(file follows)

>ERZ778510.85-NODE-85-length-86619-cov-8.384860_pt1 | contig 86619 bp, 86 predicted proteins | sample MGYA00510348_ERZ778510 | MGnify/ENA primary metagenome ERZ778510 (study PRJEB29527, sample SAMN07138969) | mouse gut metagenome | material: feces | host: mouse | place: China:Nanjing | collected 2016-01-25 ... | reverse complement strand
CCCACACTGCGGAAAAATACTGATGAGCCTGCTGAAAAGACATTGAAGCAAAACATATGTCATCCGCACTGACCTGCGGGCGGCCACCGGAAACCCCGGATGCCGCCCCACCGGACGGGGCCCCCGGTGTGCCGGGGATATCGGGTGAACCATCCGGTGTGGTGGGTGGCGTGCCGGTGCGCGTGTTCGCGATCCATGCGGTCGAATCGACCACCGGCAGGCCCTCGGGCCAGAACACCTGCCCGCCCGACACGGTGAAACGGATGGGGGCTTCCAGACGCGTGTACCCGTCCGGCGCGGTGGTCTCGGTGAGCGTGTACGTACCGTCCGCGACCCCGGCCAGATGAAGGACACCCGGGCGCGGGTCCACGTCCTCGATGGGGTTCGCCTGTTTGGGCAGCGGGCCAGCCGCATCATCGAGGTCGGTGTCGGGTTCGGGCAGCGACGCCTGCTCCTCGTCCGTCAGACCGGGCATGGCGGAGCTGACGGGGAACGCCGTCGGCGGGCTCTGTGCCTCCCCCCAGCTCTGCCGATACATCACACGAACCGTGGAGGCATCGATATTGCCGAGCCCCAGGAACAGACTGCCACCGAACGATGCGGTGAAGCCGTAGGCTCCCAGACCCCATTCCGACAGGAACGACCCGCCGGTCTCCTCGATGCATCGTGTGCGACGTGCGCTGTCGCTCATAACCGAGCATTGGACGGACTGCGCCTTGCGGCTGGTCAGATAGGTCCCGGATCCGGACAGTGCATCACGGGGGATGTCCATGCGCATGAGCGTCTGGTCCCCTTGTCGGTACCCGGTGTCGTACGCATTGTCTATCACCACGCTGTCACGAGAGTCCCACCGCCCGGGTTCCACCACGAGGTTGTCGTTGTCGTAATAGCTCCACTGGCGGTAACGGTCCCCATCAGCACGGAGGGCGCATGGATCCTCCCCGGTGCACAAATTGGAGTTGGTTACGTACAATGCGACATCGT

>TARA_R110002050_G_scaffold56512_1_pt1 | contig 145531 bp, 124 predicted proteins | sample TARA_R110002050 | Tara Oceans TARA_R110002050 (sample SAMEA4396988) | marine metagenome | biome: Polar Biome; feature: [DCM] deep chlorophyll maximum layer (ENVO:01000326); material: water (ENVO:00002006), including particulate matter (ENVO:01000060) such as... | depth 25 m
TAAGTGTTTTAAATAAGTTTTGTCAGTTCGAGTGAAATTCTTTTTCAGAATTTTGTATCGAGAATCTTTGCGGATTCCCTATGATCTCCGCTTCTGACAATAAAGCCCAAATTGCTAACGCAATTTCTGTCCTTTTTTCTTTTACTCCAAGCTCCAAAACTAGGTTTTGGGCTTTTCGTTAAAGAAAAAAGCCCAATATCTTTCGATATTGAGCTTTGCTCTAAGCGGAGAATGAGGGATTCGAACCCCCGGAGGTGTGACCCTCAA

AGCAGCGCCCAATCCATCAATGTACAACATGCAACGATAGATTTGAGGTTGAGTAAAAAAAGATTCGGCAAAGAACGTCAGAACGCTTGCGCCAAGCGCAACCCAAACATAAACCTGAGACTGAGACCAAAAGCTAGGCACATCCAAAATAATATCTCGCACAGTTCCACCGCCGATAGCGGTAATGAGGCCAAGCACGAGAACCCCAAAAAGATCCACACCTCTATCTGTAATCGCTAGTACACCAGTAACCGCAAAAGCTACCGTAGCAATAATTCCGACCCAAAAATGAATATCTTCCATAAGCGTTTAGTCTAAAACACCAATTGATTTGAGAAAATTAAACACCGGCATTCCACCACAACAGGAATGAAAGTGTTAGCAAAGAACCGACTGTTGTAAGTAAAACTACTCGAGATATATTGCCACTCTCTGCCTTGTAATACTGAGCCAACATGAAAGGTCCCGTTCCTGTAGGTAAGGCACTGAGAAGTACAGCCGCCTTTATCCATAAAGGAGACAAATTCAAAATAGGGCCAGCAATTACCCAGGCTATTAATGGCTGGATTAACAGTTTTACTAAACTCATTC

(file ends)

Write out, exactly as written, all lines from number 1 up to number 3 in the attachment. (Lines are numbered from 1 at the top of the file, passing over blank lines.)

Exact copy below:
>ERZ778510.85-NODE-85-length-86619-cov-8.384860_pt1 | contig 86619 bp, 86 predicted proteins | sample MGYA00510348_ERZ778510 | MGnify/ENA primary metagenome ERZ778510 (study PRJEB29527, sample SAMN07138969) | mouse gut metagenome | material: feces | host: mouse | place: China:Nanjing | collected 2016-01-25 ... | reverse complement strand
CCCACACTGCGGAAAAATACTGATGAGCCTGCTGAAAAGACATTGAAGCAAAACATATGTCATCCGCACTGACCTGCGGGCGGCCACCGGAAACCCCGGATGCCGCCCCACCGGACGGGGCCCCCGGTGTGCCGGGGATATCGGGTGAACCATCCGGTGTGGTGGGTGGCGTGCCGGTGCGCGTGTTCGCGATCCATGCGGTCGAATCGACCACCGGCAGGCCCTCGGGCCAGAACACCTGCCCGCCCGACACGGTGAAACGGATGGGGGCTTCCAGACGCGTGTACCCGTCCGGCGCGGTGGTCTCGGTGAGCGTGTACGTACCGTCCGCGACCCCGGCCAGATGAAGGACACCCGGGCGCGGGTCCACGTCCTCGATGGGGTTCGCCTGTTTGGGCAGCGGGCCAGCCGCATCATCGAGGTCGGTGTCGGGTTCGGGCAGCGACGCCTGCTCCTCGTCCGTCAGACCGGGCATGGCGGAGCTGACGGGGAACGCCGTCGGCGGGCTCTGTGCCTCCCCCCAGCTCTGCCGATACATCACACGAACCGTGGAGGCATCGATATTGCCGAGCCCCAGGAACAGACTGCCACCGAACGATGCGGTGAAGCCGTAGGCTCCCAGACCCCATTCCGACAGGAACGACCCGCCGGTCTCCTCGATGCATCGTGTGCGACGTGCGCTGTCGCTCATAACCGAGCATTGGACGGACTGCGCCTTGCGGCTGGTCAGATAGGTCCCGGATCCGGACAGTGCATCACGGGGGATGTCCATGCGCATGAGCGTCTGGTCCCCTTGTCGGTACCCGGTGTCGTACGCATTGTCTATCACCACGCTGTCACGAGAGTCCCACCGCCCGGGTTCCACCACGAGGTTGTCGTTGTCGTAATAGCTCCACTGGCGGTAACGGTCCCCATCAGCACGGAGGGCGCATGGATCCTCCCCGGTGCACAAATTGGAGTTGGTTACGTACAATGCGACATCGT

>TARA_R110002050_G_scaffold56512_1_pt1 | contig 145531 bp, 124 predicted proteins | sample TARA_R110002050 | Tara Oceans TARA_R110002050 (sample SAMEA4396988) | marine metagenome | biome: Polar Biome; feature: [DCM] deep chlorophyll maximum layer (ENVO:01000326); material: water (ENVO:00002006), including particulate matter (ENVO:01000060) such as... | depth 25 m